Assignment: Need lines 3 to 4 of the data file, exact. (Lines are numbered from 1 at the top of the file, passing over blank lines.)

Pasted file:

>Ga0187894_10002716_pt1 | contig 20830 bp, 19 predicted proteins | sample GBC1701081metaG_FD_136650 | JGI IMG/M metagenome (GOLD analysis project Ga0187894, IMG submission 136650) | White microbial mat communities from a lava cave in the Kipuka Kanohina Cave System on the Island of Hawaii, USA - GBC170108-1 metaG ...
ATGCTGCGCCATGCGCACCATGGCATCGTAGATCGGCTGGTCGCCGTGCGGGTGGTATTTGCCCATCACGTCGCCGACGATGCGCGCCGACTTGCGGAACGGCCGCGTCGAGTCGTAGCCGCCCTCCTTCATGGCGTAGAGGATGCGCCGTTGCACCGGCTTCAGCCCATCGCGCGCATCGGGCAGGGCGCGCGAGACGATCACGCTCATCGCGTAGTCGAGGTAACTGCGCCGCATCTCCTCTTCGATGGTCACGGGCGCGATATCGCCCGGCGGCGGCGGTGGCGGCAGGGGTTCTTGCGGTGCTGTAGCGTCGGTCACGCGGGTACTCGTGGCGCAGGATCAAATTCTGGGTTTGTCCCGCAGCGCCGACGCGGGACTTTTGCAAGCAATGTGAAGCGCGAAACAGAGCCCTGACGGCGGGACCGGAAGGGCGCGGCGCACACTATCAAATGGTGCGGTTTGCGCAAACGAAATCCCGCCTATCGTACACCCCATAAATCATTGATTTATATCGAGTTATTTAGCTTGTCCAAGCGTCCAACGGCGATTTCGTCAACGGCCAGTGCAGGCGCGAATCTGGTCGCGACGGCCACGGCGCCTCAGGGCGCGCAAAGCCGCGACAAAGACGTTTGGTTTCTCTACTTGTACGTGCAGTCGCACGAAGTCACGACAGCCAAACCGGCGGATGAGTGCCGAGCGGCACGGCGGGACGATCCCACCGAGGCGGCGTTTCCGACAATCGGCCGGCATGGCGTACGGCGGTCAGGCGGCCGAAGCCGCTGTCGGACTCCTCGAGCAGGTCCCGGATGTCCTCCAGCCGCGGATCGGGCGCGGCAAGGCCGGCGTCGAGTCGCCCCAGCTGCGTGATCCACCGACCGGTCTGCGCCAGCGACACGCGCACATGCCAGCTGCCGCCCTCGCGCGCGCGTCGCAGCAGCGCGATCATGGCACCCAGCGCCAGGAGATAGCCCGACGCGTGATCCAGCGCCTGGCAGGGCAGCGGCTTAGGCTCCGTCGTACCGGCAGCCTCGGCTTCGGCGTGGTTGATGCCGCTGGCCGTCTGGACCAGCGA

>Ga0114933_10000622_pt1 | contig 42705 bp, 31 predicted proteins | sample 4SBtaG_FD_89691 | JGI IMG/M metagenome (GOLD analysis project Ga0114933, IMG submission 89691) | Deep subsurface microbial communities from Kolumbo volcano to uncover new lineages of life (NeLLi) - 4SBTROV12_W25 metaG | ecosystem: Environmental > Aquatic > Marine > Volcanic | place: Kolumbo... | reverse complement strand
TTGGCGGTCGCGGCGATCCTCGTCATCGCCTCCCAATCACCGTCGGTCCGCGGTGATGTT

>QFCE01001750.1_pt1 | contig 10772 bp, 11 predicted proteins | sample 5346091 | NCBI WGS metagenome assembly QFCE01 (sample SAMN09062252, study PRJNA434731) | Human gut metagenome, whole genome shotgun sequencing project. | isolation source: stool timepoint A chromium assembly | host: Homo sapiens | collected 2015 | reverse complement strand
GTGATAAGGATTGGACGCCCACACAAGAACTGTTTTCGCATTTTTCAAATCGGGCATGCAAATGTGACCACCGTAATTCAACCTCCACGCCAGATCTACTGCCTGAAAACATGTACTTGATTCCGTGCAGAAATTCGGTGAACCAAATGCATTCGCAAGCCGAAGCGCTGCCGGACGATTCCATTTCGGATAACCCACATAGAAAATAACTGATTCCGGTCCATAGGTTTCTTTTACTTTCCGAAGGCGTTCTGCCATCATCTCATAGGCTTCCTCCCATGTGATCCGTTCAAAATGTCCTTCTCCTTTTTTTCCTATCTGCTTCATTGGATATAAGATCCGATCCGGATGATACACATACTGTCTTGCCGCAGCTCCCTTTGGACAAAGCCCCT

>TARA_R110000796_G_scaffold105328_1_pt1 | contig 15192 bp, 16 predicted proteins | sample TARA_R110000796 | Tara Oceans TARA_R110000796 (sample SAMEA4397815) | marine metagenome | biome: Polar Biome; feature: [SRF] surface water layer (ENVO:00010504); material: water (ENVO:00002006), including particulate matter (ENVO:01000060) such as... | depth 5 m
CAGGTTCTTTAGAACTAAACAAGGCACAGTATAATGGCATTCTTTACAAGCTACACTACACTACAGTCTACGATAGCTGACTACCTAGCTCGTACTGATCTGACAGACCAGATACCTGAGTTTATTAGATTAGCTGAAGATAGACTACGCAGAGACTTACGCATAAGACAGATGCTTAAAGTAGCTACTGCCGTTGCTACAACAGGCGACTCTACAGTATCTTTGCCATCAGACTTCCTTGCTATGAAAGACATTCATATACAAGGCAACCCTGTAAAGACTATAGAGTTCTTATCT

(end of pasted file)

>Ga0114933_10000622_pt1 | contig 42705 bp, 31 predicted proteins | sample 4SBtaG_FD_89691 | JGI IMG/M metagenome (GOLD analysis project Ga0114933, IMG submission 89691) | Deep subsurface microbial communities from Kolumbo volcano to uncover new lineages of life (NeLLi) - 4SBTROV12_W25 metaG | ecosystem: Environmental > Aquatic > Marine > Volcanic | place: Kolumbo... | reverse complement strand
TTGGCGGTCGCGGCGATCCTCGTCATCGCCTCCCAATCACCGTCGGTCCGCGGTGATGTT